Round up the best of Palestine – the holy shrines, the historical treasures, the hospitality, the folklore, the hiking, the biking, the culture, the handicrafts, the food, the beer – and you have the building blocks for one of the most interesting journeys you’ll ever take. While so many things in Palestine are interesting, some things are better defined as ‘surprising!’ We’ve selected a collection of Palestine’s Most Interesting for First-timers:
1. East Jerusalem: Jerusalem is the heart the Holy Land. There is very little that can make someone understand how this beloved city has stood the test of time, for thousands of years.
Home to the world’s three largest religions, Judaism, Christianity and Islam, the Old City of Jerusalem is enclosed within large stone walls. It is within these walls of the Old City that one can enter the compound which holds the shining, alluring, golden Dome of the Rock, behind which stands Al-Aqsa Mosque, the third holiest site in the Islamic Faith. Within the same walls of the Old City, you will find the place where Jesus was crucified, now a destination for thousands of pilgrims from all over the world.
Today the Old City is a bustling maze of winding cobble stone paths and streets, each stone carrying within it the shadows and stories of prophets, leaders and infamous visitors of the past. Each alley, each doorway, each church, each mosque, each store and each vendor — everyone and everything in Jerusalem has a story, waiting to be discovered and unleashed by your own curiosity.
2. Bethlehem: Palestine is also home to the little town of Bethlehem, the birthplace of Jesus Christ. Walking across the Manger Square and into the Church of Nativity, you can walk across time and touch the spot where the Baby Jesus was born. The diversity that this town pulls towards it can only be seen, heard and experienced if one is to visit this town during Christmas. For most, that is a life changing experience!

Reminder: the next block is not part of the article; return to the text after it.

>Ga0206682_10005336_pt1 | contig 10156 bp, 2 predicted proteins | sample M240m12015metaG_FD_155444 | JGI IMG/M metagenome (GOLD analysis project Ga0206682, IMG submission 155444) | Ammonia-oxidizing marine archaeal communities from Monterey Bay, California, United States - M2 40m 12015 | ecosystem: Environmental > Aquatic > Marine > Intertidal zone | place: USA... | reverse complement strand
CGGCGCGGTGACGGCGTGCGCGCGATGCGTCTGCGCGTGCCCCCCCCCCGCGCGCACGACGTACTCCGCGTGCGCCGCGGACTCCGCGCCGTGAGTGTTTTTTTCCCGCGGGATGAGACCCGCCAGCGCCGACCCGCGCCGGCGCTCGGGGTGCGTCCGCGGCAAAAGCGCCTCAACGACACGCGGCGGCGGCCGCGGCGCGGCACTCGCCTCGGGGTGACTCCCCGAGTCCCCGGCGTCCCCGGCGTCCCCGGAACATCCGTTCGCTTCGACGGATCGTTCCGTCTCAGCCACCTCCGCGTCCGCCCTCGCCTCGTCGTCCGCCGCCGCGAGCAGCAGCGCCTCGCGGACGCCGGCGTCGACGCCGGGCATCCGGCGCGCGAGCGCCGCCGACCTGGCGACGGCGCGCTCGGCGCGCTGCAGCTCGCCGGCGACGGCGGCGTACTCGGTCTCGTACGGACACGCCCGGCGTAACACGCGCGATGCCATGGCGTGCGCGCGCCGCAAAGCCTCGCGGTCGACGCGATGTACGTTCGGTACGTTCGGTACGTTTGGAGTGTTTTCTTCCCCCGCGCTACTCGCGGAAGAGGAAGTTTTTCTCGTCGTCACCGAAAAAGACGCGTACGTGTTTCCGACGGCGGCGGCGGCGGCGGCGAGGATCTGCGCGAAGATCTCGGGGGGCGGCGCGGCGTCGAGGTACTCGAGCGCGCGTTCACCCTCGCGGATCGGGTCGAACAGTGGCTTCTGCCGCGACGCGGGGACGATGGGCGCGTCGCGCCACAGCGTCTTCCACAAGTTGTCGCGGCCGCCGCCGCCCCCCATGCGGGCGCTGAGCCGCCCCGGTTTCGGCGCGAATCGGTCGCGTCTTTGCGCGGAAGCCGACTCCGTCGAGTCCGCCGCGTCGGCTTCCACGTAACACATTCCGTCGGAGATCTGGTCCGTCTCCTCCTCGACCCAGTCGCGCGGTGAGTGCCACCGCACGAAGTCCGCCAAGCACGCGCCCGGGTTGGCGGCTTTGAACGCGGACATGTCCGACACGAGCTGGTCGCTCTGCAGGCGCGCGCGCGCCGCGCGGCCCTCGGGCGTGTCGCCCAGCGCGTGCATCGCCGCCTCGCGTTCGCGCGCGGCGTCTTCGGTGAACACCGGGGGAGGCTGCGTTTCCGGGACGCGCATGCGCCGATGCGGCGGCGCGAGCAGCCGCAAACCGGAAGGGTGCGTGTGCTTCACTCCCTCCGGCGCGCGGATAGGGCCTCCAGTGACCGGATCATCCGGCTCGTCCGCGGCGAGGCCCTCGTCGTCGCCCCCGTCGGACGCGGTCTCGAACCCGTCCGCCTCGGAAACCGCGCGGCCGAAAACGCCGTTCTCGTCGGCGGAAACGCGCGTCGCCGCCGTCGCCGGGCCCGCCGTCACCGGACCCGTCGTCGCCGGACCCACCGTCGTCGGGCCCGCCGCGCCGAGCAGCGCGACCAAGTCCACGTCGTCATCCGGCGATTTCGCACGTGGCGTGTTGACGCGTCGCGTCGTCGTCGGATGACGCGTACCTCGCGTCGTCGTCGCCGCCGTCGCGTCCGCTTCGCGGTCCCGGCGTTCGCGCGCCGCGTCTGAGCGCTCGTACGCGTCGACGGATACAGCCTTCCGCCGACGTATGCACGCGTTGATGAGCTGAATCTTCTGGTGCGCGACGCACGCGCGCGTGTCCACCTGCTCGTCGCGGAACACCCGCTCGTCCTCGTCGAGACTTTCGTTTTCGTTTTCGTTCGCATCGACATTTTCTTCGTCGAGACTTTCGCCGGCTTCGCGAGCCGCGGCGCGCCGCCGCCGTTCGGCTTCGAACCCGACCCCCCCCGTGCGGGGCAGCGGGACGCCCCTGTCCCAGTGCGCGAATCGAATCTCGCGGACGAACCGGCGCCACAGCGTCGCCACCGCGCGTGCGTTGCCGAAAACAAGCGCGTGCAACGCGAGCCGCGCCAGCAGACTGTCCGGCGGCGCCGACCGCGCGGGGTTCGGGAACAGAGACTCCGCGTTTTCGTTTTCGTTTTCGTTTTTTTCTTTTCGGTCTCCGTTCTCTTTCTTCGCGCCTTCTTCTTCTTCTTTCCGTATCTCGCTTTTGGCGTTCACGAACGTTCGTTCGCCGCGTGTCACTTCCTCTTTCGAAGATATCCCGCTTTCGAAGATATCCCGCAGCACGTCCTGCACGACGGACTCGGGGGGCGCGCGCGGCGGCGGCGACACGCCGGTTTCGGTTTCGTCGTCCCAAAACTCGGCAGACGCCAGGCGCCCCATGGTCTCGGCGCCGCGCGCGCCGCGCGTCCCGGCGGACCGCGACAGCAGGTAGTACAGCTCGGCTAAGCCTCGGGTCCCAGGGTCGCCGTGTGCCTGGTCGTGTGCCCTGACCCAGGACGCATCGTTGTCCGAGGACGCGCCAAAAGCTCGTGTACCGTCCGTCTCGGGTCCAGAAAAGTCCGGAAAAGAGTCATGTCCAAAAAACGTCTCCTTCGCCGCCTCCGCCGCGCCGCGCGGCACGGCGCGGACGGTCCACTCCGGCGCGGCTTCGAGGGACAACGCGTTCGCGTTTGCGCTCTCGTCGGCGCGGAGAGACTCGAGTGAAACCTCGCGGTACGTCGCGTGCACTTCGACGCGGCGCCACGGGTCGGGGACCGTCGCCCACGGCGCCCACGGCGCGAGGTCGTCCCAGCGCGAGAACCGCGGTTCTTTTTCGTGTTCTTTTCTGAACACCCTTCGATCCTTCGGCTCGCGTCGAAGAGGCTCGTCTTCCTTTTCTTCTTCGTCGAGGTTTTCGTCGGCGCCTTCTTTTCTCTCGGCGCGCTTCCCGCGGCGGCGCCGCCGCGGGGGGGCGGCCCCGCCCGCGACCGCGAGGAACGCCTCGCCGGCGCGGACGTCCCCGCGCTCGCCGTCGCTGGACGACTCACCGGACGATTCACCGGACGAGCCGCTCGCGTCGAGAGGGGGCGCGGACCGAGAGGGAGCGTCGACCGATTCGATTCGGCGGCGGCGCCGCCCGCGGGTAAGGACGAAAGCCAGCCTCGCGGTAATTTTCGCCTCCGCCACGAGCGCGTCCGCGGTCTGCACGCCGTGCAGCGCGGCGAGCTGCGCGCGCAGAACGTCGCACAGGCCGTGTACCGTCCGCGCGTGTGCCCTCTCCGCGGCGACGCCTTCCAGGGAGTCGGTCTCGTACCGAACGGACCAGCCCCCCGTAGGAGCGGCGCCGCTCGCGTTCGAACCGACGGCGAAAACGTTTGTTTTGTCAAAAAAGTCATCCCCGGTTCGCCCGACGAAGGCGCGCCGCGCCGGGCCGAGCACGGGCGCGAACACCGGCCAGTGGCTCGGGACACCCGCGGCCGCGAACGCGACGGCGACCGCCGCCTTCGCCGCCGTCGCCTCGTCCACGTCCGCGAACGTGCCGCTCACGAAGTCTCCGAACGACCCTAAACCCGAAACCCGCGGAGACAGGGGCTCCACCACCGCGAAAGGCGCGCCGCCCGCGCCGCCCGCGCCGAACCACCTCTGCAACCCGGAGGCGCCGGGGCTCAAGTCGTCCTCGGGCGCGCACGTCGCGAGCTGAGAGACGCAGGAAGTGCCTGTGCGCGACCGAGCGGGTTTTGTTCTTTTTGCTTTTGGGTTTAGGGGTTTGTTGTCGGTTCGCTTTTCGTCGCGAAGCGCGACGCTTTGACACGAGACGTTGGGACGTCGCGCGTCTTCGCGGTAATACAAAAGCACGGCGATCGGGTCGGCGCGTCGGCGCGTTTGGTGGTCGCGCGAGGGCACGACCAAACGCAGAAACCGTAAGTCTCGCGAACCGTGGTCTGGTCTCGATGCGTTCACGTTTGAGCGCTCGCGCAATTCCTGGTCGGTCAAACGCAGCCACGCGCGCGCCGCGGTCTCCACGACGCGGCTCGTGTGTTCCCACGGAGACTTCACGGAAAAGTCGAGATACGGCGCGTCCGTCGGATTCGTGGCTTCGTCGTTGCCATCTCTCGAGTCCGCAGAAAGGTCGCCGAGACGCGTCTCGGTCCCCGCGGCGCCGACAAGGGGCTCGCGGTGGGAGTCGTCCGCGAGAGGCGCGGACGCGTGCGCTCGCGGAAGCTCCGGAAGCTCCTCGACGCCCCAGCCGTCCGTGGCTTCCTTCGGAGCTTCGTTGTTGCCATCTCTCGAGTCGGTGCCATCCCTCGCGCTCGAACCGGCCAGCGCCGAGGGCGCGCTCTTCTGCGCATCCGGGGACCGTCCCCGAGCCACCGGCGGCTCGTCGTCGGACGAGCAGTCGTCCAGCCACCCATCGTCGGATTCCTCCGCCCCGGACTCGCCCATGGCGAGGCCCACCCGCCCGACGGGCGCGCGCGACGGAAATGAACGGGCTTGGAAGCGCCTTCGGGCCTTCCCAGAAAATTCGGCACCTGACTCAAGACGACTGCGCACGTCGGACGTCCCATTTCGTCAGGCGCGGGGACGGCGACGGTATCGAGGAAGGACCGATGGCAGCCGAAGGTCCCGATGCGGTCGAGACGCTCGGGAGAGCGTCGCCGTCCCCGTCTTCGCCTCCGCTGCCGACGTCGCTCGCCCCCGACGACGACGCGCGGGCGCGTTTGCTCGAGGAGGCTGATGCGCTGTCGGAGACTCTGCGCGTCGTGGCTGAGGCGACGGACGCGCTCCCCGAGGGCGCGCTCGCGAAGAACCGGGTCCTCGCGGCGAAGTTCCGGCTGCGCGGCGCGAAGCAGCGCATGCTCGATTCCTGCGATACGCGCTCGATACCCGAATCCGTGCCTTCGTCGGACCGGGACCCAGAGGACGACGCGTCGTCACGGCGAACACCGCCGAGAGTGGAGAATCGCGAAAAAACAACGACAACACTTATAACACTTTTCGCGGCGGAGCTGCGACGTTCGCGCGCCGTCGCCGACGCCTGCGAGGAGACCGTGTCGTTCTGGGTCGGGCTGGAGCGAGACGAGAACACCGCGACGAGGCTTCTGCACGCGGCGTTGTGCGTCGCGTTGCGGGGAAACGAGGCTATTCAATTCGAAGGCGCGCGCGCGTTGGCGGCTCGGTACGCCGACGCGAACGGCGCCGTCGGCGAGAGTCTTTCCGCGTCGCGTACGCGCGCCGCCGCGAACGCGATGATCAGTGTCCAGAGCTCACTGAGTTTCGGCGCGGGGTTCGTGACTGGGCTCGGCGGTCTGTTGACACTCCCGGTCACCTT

Descending from Bethlehem, quiet roads will lead you into the Palestinian village of Beit Sahour, where you will find the famous Shepherd’s Fields, the very fertile fields where The Star of Nativity was seen by ancient shepherds.
3. Ramallah: After an interfaith experience, when you head to Ramallah, you will be convinced that Palestine is a country of contrasts. You will be embraced into this city upon entering the Main Square of the Lion Heads, which leads you into numerous streets lined with shops, Unlike other Palestinian cities, the presence of internationals, NGO’s, and a thriving network of university students give Ramallah a different flavor and twist to the rest of your experiences within Palestine!
You cannot leave Ramallah without making a visit to Arafat’s tomb. His burial place is a temporary one awaiting relocation in Jerusalem.
4. Jericho: How about visiting the oldest continuously inhabited city on earth? It is Jericho a peaceful town that dates back to some 10,000 years. This city, also known as moon god, is called Ariha in Arabic and lies 260 meters below sea level, the lowest city in the world. Layers of 23 civilizations have been uncovered here.
Jericho embraces a number of religious and historical sites. Such as the 19th century Greek orthodox monastery that sits on the cliff of the mountain. Inside lies a cave where Jesus is believed to have stayed during his 40 days of fasting.
Three kilometers north from this ancient city is the palace of the Umayyad Caliph Hisham, which was built in the 7th century as a winter resort. It is an excellent example of Islamic art and architecture of the eighth century.
5. Beer: When visiting Taybeh, a Christian community in Palestine, you will find a little beer maker who is striking it big time. Educated at Boston University and University of Davis in California, Mr. Nadim Khoury, turned his beer making hobby in the US into a legitimate business back in his home town of Taybeh. By the way, Taybeh in Arabic means delicious and Taybeh beer certainly is delicious. The village of Taybeh is absolutely charming. The brewery is one of the best local tours and always includes a refreshing sampling of the beer.